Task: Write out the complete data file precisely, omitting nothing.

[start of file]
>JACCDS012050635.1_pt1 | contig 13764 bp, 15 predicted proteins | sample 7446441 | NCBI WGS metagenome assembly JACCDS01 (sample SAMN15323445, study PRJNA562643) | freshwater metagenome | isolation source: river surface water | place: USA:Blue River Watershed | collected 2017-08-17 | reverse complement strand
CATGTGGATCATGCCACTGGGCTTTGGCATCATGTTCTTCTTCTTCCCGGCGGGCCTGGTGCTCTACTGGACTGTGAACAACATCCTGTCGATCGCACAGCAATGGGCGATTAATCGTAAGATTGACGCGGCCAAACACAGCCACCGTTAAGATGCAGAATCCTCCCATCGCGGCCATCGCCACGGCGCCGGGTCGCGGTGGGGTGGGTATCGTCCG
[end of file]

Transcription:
>JACCDS012050635.1_pt1 | contig 13764 bp, 15 predicted proteins | sample 7446441 | NCBI WGS metagenome assembly JACCDS01 (sample SAMN15323445, study PRJNA562643) | freshwater metagenome | isolation source: river surface water | place: USA:Blue River Watershed | collected 2017-08-17 | reverse complement strand
CATGTGGATCATGCCACTGGGCTTTGGCATCATGTTCTTCTTCTTCCCGGCGGGCCTGGTGCTCTACTGGACTGTGAACAACATCCTGTCGATCGCACAGCAATGGGCGATTAATCGTAAGATTGACGCGGCCAAACACAGCCACCGTTAAGATGCAGAATCCTCCCATCGCGGCCATCGCCACGGCGCCGGGTCGCGGTGGGGTGGGTATCGTCCG